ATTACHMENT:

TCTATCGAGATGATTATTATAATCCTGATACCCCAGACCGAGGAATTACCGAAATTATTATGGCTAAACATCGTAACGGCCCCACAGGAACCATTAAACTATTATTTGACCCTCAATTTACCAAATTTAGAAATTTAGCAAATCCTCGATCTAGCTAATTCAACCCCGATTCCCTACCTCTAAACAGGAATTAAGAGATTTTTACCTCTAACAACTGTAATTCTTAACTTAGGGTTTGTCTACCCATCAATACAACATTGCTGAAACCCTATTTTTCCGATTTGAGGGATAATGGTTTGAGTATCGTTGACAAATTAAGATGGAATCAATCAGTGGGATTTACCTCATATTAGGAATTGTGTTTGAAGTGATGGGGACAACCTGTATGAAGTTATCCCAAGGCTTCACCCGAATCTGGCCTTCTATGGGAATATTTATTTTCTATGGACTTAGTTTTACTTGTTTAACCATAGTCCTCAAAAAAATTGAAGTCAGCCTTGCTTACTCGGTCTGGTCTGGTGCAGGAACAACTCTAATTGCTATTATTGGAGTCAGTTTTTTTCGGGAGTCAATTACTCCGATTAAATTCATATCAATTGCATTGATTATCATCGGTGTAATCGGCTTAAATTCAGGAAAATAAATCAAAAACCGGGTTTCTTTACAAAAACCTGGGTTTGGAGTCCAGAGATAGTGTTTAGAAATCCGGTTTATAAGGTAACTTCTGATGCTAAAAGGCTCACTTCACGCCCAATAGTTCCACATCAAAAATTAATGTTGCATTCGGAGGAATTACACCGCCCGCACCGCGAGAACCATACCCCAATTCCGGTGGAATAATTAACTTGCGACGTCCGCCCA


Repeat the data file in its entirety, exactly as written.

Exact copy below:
TCTATCGAGATGATTATTATAATCCTGATACCCCAGACCGAGGAATTACCGAAATTATTATGGCTAAACATCGTAACGGCCCCACAGGAACCATTAAACTATTATTTGACCCTCAATTTACCAAATTTAGAAATTTAGCAAATCCTCGATCTAGCTAATTCAACCCCGATTCCCTACCTCTAAACAGGAATTAAGAGATTTTTACCTCTAACAACTGTAATTCTTAACTTAGGGTTTGTCTACCCATCAATACAACATTGCTGAAACCCTATTTTTCCGATTTGAGGGATAATGGTTTGAGTATCGTTGACAAATTAAGATGGAATCAATCAGTGGGATTTACCTCATATTAGGAATTGTGTTTGAAGTGATGGGGACAACCTGTATGAAGTTATCCCAAGGCTTCACCCGAATCTGGCCTTCTATGGGAATATTTATTTTCTATGGACTTAGTTTTACTTGTTTAACCATAGTCCTCAAAAAAATTGAAGTCAGCCTTGCTTACTCGGTCTGGTCTGGTGCAGGAACAACTCTAATTGCTATTATTGGAGTCAGTTTTTTTCGGGAGTCAATTACTCCGATTAAATTCATATCAATTGCATTGATTATCATCGGTGTAATCGGCTTAAATTCAGGAAAATAAATCAAAAACCGGGTTTCTTTACAAAAACCTGGGTTTGGAGTCCAGAGATAGTGTTTAGAAATCCGGTTTATAAGGTAACTTCTGATGCTAAAAGGCTCACTTCACGCCCAATAGTTCCACATCAAAAATTAATGTTGCATTCGGAGGAATTACACCGCCCGCACCGCGAGAACCATACCCCAATTCCGGTGGAATAATTAACTTGCGACGTCCGCCCA